This gives the new Switch a less dated appearance and means there is no significant difference in size with the new model, despite the use of a larger screen. It's 0.1 inches longer, at 9.5 x 0.55 x 4 inches (W x D x H).

This means that any Joy-Con controllers you bought will work just fine with the Nintendo Switch OLED. The new console uses the same 'rail' system for such accessories. 

Nintendo has reworked the Switch's feeble kickstand to make it much less fragile, too. It now runs across much of the console's back, which should keep it upright more securely. The stand is more adjustable as well, allowing for different display angles when playing in tabletop mode.

You wouldn't know it from a glance but Nintendo has also redesigned the Switch OLED's speakers. They still sit on the bottom of the handheld, one to each side, but Nintendo promises "enhanced" audio.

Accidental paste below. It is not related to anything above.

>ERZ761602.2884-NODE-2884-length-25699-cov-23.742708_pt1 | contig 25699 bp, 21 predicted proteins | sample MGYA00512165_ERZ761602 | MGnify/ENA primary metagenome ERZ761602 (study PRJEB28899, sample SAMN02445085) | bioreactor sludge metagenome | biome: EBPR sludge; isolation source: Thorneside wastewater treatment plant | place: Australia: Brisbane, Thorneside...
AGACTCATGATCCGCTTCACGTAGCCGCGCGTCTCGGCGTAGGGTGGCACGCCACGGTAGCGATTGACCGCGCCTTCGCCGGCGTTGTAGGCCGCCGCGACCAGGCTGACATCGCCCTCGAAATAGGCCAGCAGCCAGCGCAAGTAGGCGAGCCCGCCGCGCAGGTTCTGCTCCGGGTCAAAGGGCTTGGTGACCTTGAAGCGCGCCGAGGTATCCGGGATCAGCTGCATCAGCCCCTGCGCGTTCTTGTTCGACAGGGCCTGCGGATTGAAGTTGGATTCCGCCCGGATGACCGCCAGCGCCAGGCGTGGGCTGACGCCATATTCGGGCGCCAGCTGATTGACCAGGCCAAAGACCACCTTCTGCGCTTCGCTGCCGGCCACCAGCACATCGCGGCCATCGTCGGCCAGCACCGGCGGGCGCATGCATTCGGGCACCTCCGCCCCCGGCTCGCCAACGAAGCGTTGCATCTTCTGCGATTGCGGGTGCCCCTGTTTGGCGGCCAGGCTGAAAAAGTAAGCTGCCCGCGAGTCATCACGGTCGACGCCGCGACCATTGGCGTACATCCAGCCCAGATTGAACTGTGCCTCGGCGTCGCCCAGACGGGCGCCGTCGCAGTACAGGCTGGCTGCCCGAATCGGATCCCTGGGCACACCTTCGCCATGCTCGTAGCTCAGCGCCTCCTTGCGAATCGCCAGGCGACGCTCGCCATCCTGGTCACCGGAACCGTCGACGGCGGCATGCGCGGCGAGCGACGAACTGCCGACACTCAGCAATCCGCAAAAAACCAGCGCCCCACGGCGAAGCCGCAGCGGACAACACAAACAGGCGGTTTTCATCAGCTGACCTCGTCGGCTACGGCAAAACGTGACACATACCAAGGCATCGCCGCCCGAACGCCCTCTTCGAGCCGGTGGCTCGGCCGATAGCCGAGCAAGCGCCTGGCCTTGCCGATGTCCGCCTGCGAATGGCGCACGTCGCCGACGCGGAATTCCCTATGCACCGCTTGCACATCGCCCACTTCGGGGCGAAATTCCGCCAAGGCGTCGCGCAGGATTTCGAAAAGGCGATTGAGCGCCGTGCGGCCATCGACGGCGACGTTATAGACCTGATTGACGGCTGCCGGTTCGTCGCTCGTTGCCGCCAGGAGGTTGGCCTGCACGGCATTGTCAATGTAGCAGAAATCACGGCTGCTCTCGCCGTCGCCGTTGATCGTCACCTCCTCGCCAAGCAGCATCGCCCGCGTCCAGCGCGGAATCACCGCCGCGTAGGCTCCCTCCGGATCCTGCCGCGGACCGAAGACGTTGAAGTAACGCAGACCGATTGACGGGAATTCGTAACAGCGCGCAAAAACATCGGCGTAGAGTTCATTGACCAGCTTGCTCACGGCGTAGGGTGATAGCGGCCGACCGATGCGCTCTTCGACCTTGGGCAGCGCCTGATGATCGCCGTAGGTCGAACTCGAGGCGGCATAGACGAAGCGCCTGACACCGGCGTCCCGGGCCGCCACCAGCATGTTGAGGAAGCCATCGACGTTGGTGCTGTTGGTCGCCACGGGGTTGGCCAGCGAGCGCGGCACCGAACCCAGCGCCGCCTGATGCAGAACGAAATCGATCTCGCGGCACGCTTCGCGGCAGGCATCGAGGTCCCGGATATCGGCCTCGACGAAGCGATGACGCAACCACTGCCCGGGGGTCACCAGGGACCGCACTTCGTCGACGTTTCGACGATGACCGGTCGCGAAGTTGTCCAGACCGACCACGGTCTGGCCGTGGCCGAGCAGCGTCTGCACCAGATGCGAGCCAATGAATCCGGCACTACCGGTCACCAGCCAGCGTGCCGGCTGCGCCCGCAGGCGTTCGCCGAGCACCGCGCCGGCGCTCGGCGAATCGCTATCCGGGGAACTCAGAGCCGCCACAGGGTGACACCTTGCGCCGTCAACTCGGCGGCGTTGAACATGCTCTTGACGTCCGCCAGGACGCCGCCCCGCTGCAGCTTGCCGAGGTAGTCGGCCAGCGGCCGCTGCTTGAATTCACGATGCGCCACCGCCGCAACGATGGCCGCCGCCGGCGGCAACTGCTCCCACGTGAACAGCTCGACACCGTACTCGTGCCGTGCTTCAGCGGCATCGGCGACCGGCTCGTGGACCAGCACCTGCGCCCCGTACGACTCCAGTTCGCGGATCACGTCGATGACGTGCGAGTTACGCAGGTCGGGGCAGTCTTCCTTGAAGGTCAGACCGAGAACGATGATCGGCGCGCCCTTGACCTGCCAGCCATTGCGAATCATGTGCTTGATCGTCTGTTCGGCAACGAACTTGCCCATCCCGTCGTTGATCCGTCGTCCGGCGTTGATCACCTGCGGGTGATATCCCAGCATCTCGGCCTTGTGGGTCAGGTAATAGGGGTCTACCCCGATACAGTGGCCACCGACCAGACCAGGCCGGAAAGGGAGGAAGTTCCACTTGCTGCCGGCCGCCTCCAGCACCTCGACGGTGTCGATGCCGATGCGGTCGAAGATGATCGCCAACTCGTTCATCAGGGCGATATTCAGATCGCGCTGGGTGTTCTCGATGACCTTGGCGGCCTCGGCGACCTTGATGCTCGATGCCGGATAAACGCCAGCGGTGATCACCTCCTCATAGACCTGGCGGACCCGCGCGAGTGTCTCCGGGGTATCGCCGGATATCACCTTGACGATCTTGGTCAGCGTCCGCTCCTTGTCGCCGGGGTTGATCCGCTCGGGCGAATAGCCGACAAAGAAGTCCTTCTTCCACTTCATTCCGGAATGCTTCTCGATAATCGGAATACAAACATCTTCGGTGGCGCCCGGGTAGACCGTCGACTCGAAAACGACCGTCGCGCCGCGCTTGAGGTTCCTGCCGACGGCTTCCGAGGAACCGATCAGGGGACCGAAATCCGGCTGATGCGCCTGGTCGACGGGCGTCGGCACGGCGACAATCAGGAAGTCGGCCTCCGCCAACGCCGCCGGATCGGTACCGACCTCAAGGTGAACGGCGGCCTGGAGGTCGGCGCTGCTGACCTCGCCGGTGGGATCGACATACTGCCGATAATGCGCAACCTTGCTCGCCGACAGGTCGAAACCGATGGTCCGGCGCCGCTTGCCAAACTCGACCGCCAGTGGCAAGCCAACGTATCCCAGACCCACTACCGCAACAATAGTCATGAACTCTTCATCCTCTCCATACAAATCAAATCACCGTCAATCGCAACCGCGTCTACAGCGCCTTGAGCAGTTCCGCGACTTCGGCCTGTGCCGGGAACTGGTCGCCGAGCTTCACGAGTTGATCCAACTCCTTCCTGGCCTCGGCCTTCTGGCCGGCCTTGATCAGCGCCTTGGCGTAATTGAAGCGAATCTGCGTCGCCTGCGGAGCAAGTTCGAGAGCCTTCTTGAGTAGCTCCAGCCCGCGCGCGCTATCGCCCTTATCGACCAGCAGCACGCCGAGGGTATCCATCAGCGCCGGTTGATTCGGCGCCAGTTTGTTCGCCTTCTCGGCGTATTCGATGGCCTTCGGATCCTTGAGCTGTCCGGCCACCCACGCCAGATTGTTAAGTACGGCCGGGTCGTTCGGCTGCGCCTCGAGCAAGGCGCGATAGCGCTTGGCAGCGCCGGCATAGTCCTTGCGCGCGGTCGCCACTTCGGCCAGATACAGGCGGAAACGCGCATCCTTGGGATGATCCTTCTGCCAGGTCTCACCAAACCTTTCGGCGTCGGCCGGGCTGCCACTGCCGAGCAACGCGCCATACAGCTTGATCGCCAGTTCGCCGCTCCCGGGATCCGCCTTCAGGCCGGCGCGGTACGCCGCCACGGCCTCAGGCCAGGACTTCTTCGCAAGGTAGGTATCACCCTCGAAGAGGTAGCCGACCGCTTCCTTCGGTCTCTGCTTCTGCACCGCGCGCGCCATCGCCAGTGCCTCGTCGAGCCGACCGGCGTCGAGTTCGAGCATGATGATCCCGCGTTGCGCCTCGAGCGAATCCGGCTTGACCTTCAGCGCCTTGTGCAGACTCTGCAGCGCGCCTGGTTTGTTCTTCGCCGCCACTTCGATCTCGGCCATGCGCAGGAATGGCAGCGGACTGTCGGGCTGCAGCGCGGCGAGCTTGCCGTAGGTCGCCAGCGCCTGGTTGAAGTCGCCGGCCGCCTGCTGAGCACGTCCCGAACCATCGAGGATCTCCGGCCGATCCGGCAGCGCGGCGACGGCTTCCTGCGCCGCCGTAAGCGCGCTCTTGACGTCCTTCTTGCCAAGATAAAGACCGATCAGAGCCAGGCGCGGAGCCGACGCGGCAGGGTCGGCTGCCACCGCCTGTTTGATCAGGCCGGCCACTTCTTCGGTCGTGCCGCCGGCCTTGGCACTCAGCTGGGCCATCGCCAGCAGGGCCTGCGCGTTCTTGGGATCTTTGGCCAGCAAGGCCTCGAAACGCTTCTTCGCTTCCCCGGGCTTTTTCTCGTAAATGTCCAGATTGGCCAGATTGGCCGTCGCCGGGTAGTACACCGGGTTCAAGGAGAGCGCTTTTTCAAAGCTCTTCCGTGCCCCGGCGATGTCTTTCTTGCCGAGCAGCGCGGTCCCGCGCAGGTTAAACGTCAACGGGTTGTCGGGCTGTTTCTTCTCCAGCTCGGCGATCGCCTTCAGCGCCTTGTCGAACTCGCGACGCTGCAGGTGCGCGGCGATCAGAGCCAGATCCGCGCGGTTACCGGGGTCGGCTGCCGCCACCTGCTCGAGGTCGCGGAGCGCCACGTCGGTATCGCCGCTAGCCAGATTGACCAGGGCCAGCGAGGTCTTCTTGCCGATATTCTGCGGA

We hope for slightly better low frequency output and increased maximum volume, which we'll take a closer look at when we get a Nintendo Switch OLED in for review.

As before the OLED Switch comes with a dock, to let you play games on your TV. However, it does not offer the 4K output many hoped for in a Nintendo Switch Pro console. Playing docked and 1080p remains the max output resolution, and the display is 720p when playing in handheld mode.

An Ethernet (LAN) port is the extra we do get. You take a cable from your home internet router and plug it into the dock, for a more reliable signal than you'd see from the Switch's own Wi-Fi connection.

Nintendo has also doubled the internal storage in the Switch OLED, from 32GB to 64GB. You also have the option of adding a microSD card if you need more room.

Battery life remains the same as the refreshed Nintendo Switch at 4.5 to nine hours. This is better than the launch Switch's 2.5 to 6.5 hours, but the OLED Switch brings no real improvement in this area.

Here's the interesting part. The new Nintendo Switch has an OLED screen.

These display panels have emissive pixels, which means black parts of the screen image will look perfectly inky black even if you play under the covers in perfect darkness.